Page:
August 30, Opening presents in my bed in the morning, as is our family’s tradition. (August is a busy month around here).
Thank you for joining me for August Break 2012! I’ll be back after I’ve gotten everyone off to school!
Southhampton Beach, August 24, 9pm
Surf, sand, sunset, s’mores.
Thirteen years old. My teenager.
Everyone says it, and that’s because it’s true: Wasn’t it just yesterday?
That I lumbered through New York City in August, walking, eating, nesting, waiting for him. The labor that went almost too fast, like a train off the rails. The surprise of him: a real, live baby, a stranger, whose life depended on mine.
And then I didn’t get dressed for a couple days. Those days that run into night and back to daylight again. Nurse, rock, change, repeat.
Going out the first time felt momentous. Leaving behind wrinkled sheets smelling of milk and Dreft, time standing still, the sun felt blazing on my bare shoulders. I carried him into Riverside Park, trussed his dangling limbs, our shirts wet where he pressed into me. My stitches were still raw and sore.
Crossing the busy city street with my arms wrapped around him, taking my son into the bright world, I have never felt so brave.
Late night on the road. Car packed to roof, two panting dogs, three restless boys, one cranky husband (an overtired wife), too much brotherly bickering, one whining with a headache, a spilled sticky drink, a bathroom accident.
I’m guessing I’m not the only one in that car that has the thought then, of how I’d rather be anyplace else than trapped in this airless metal box with the most annoying people on earth? Get. Me. Out. Of. Here.
But sometimes, when the car is soaked in darkness and everyone has settled into themselves, it can be golden. Quiet, dark, peaceful, with my most beloved, going places, together.
Then, I feel lucky, full, certain I have everything I want and need right here. I can hear myself think, feel my heart beating, thinking I’m exactly where I want to be.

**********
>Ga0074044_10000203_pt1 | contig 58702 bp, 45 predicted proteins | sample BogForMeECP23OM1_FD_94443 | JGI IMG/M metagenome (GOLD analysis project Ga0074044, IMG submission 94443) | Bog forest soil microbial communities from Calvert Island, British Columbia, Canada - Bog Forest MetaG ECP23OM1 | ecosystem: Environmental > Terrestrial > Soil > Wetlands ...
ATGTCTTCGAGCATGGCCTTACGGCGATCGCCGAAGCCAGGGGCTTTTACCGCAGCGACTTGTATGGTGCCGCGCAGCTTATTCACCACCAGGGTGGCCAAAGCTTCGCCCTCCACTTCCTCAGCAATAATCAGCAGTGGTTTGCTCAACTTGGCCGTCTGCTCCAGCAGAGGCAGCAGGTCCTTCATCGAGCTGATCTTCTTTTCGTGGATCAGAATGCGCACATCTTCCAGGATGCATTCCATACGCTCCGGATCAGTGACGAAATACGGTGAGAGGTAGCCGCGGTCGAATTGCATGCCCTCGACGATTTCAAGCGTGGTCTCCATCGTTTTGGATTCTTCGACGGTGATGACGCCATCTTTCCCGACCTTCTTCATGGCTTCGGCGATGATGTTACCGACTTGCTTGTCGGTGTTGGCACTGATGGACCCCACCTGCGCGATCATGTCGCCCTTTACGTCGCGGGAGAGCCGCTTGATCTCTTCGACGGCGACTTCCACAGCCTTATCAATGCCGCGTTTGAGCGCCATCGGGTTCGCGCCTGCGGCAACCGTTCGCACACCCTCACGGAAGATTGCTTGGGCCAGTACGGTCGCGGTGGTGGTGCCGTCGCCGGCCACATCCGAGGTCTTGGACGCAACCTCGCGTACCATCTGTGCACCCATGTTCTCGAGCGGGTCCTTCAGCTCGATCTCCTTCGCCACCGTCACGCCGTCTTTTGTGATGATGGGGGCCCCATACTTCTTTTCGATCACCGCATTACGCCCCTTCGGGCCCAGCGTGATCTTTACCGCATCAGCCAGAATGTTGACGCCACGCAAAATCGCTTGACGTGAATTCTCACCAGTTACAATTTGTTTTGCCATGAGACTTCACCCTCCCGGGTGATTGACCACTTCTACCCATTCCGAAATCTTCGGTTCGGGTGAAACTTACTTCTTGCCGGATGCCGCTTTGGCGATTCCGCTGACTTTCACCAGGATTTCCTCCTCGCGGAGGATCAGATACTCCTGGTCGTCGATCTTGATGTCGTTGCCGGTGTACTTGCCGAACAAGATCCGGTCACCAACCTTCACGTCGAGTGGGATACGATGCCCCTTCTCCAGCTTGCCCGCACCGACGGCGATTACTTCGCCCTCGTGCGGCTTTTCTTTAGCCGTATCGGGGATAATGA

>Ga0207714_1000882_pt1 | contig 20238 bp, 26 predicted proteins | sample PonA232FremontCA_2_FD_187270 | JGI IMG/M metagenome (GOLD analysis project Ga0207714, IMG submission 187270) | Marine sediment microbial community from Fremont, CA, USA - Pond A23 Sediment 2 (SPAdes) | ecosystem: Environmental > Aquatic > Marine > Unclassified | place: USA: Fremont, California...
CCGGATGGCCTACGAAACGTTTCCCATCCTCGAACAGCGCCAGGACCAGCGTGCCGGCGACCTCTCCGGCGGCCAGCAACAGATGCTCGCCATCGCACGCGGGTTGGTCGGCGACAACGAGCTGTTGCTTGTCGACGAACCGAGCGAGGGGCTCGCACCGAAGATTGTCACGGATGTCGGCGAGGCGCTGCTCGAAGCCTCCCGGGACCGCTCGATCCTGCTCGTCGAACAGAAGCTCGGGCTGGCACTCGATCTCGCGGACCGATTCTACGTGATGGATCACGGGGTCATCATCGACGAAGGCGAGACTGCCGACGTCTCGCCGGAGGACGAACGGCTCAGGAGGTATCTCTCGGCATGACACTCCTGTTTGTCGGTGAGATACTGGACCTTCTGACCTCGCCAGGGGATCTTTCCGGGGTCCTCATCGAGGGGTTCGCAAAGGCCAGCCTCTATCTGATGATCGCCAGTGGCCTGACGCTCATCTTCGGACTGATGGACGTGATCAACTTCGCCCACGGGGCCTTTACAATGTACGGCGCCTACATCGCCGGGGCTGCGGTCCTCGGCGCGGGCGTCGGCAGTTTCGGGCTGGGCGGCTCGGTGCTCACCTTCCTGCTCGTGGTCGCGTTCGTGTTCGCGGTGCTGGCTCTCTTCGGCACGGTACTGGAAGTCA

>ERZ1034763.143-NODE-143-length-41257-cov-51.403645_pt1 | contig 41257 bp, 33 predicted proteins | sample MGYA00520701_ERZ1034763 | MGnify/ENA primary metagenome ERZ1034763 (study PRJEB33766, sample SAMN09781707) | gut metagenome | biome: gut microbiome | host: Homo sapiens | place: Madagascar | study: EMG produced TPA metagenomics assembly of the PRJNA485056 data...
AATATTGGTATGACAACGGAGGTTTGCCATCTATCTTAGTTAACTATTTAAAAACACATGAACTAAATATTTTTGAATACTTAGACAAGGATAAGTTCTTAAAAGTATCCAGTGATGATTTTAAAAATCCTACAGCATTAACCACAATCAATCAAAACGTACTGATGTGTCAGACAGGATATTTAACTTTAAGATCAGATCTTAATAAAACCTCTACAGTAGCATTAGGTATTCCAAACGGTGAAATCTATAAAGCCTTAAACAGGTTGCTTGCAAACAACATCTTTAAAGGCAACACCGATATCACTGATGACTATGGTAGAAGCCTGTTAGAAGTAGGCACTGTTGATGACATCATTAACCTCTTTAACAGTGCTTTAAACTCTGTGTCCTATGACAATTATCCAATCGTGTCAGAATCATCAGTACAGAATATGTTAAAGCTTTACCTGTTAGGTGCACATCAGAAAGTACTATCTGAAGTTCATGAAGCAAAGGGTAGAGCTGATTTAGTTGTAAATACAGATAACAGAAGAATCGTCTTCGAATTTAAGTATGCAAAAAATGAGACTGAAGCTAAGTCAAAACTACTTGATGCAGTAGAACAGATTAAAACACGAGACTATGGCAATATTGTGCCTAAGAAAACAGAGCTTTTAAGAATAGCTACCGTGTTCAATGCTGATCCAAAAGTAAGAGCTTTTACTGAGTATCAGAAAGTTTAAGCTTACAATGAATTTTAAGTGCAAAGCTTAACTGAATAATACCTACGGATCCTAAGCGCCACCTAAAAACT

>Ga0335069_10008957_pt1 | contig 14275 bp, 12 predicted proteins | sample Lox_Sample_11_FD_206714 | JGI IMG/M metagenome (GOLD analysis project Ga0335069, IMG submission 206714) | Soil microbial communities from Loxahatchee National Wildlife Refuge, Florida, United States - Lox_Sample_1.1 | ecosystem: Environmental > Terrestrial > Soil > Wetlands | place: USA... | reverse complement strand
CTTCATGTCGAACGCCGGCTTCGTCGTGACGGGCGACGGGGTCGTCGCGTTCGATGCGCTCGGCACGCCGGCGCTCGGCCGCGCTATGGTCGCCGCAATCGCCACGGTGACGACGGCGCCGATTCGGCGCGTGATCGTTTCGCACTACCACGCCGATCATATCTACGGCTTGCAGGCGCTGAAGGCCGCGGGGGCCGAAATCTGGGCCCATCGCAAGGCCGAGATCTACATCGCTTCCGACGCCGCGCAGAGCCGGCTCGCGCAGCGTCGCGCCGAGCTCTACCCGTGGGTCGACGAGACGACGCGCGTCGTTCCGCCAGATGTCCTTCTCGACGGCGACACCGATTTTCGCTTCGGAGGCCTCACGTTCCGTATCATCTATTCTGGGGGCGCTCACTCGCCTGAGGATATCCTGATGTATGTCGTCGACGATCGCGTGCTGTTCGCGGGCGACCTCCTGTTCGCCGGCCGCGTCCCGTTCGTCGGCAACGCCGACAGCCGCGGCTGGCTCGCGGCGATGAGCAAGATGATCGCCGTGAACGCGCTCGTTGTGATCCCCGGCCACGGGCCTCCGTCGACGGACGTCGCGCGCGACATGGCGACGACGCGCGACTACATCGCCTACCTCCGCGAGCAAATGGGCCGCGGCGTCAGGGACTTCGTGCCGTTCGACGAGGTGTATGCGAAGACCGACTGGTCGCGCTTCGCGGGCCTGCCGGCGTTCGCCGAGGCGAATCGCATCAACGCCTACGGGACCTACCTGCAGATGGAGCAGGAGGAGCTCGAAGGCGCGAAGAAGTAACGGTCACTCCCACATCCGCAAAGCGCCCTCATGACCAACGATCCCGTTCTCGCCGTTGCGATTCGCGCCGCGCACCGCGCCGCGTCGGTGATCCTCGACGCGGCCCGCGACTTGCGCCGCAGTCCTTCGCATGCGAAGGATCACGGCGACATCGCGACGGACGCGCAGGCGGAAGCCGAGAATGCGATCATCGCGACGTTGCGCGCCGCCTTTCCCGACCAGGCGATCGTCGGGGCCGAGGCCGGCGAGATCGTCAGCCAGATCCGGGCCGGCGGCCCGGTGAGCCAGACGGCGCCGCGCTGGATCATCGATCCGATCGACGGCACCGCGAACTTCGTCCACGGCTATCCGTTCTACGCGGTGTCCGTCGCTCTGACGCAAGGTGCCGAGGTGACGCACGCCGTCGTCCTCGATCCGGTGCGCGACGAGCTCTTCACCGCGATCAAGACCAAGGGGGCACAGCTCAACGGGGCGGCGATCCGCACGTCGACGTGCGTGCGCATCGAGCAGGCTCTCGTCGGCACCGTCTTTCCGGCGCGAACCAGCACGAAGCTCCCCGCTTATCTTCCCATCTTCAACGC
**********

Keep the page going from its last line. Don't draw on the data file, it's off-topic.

Last night I came home from the supermarket with a box of Lucky Charms. My boys have endured my rants about the evils of sugary cereal, the wrongness of marketing this to children as a healthy breakfast. They’ve stoically accepted that Cookie Crunch will never be a part of “a healthy, well-balanced breakfast” under my roof.
I surprised them with a box for dessert last night after dinner. It was inspired by my brother who was staying with us. Growing up, our mother also didn’t allow sugary cereals. Twice a year, she’d buy Honeycomb (a real lightweight junky cereal compared to its shelf-mates Captain Crunch and Count Chocula), and Griff and I went wild, emptying the box in one sitting.
When we could drive, we struck a deal with her. If we did the family grocery shopping, we could buy whatever cereal we wanted. Thus began the Lucky Charms years.
Just as I remembered, the milk turns Easter egg colors, pastel blue shifting into seafoam green. The leftover milk, having been steeped with color and sweetness, is its very own confection, a secondary, unexpected bonus treat when the cereal is gone.
Thomas (nearly thirteen), bowl of sugary pieces bobbing in milk in front of him, said, “I can’t believe that this is actually happening”.
As they shoveled the chalky bits into their mouths, James kept saying, to no one in particular, “I never even thought they would be this good”.